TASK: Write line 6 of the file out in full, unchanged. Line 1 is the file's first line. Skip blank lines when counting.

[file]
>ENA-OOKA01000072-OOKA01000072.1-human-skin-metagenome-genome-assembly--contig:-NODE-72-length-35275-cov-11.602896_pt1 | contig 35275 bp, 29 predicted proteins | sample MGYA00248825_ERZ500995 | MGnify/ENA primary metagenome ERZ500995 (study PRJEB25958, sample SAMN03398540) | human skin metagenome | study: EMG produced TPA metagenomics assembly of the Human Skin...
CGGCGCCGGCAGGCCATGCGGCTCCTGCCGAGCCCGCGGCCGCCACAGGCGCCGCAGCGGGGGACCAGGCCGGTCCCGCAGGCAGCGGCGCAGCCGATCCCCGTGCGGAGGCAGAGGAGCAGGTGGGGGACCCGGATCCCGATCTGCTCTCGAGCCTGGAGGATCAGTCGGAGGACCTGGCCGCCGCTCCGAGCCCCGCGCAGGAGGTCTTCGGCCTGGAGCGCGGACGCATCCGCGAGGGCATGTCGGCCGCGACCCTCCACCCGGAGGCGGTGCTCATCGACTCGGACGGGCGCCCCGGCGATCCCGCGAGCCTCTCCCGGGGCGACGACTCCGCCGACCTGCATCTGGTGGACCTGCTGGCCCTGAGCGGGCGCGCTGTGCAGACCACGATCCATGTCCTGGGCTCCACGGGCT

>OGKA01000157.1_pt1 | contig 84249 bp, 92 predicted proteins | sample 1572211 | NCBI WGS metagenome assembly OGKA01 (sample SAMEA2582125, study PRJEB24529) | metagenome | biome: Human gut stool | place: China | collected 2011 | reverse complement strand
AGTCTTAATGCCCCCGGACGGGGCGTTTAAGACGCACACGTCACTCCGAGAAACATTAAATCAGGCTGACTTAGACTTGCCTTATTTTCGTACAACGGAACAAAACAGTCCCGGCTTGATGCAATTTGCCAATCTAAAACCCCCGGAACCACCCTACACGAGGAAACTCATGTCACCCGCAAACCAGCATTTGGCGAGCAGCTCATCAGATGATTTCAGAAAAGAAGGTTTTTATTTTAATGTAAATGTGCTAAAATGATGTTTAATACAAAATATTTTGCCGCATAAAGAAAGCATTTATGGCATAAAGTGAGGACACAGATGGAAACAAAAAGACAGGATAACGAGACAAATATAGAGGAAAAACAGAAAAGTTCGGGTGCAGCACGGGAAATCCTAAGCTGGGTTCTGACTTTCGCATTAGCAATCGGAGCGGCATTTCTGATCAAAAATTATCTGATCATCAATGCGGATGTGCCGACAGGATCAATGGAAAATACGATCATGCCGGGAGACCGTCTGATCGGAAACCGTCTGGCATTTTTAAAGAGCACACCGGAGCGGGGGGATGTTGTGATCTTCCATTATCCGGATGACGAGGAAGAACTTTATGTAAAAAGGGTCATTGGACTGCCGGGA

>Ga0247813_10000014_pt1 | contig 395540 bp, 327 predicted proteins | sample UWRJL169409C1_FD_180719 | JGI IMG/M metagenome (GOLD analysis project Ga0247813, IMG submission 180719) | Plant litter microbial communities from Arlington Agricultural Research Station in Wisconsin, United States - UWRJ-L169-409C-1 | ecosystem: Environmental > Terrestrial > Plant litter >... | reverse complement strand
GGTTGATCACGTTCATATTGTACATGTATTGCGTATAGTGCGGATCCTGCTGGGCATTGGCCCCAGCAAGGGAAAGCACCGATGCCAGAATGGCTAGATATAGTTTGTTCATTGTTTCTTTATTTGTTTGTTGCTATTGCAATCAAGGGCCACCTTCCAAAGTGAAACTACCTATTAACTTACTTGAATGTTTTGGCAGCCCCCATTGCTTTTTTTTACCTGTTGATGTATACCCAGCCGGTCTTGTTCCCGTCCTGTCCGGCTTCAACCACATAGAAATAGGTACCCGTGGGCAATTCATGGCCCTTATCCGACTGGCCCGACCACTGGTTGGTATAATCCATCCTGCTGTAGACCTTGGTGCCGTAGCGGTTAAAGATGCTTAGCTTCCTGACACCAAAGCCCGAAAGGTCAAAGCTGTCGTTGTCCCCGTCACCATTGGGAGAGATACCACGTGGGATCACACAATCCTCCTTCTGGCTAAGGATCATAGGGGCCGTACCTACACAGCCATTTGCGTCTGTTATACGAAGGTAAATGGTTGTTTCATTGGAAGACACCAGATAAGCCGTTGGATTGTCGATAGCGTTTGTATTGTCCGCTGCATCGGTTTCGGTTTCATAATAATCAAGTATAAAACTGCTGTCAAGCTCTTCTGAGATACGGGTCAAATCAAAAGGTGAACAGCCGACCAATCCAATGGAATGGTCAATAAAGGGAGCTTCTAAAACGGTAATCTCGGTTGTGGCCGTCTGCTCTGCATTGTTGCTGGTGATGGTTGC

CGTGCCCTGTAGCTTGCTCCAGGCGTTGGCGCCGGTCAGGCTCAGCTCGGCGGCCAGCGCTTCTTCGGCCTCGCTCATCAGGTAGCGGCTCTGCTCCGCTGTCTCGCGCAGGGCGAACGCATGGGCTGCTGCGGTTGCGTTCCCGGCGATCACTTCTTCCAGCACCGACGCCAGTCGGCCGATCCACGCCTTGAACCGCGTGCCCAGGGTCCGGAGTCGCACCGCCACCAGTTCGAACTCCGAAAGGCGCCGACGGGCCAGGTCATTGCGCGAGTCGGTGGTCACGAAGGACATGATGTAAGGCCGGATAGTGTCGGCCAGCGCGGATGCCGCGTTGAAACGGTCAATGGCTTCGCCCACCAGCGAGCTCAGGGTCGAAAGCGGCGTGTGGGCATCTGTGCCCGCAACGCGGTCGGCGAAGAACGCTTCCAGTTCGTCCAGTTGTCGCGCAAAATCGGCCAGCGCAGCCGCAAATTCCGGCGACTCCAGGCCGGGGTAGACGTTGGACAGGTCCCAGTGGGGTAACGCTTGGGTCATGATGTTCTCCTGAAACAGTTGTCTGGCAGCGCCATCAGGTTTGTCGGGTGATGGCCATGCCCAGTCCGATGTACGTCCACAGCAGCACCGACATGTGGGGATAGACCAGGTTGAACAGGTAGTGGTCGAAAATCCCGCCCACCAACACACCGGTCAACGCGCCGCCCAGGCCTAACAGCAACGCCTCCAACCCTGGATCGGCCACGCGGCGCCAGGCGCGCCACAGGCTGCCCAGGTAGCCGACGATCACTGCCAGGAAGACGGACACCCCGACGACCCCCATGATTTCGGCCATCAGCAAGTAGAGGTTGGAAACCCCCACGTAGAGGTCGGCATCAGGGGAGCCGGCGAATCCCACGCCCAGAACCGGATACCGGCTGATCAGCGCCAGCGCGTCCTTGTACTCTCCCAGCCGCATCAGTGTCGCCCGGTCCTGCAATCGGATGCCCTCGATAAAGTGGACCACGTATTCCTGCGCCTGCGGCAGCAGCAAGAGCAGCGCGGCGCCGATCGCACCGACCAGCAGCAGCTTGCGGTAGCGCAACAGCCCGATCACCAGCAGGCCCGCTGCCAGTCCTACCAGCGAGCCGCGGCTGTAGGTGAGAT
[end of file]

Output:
GGTTGATCACGTTCATATTGTACATGTATTGCGTATAGTGCGGATCCTGCTGGGCATTGGCCCCAGCAAGGGAAAGCACCGATGCCAGAATGGCTAGATATAGTTTGTTCATTGTTTCTTTATTTGTTTGTTGCTATTGCAATCAAGGGCCACCTTCCAAAGTGAAACTACCTATTAACTTACTTGAATGTTTTGGCAGCCCCCATTGCTTTTTTTTACCTGTTGATGTATACCCAGCCGGTCTTGTTCCCGTCCTGTCCGGCTTCAACCACATAGAAATAGGTACCCGTGGGCAATTCATGGCCCTTATCCGACTGGCCCGACCACTGGTTGGTATAATCCATCCTGCTGTAGACCTTGGTGCCGTAGCGGTTAAAGATGCTTAGCTTCCTGACACCAAAGCCCGAAAGGTCAAAGCTGTCGTTGTCCCCGTCACCATTGGGAGAGATACCACGTGGGATCACACAATCCTCCTTCTGGCTAAGGATCATAGGGGCCGTACCTACACAGCCATTTGCGTCTGTTATACGAAGGTAAATGGTTGTTTCATTGGAAGACACCAGATAAGCCGTTGGATTGTCGATAGCGTTTGTATTGTCCGCTGCATCGGTTTCGGTTTCATAATAATCAAGTATAAAACTGCTGTCAAGCTCTTCTGAGATACGGGTCAAATCAAAAGGTGAACAGCCGACCAATCCAATGGAATGGTCAATAAAGGGAGCTTCTAAAACGGTAATCTCGGTTGTGGCCGTCTGCTCTGCATTGTTGCTGGTGATGGTTGC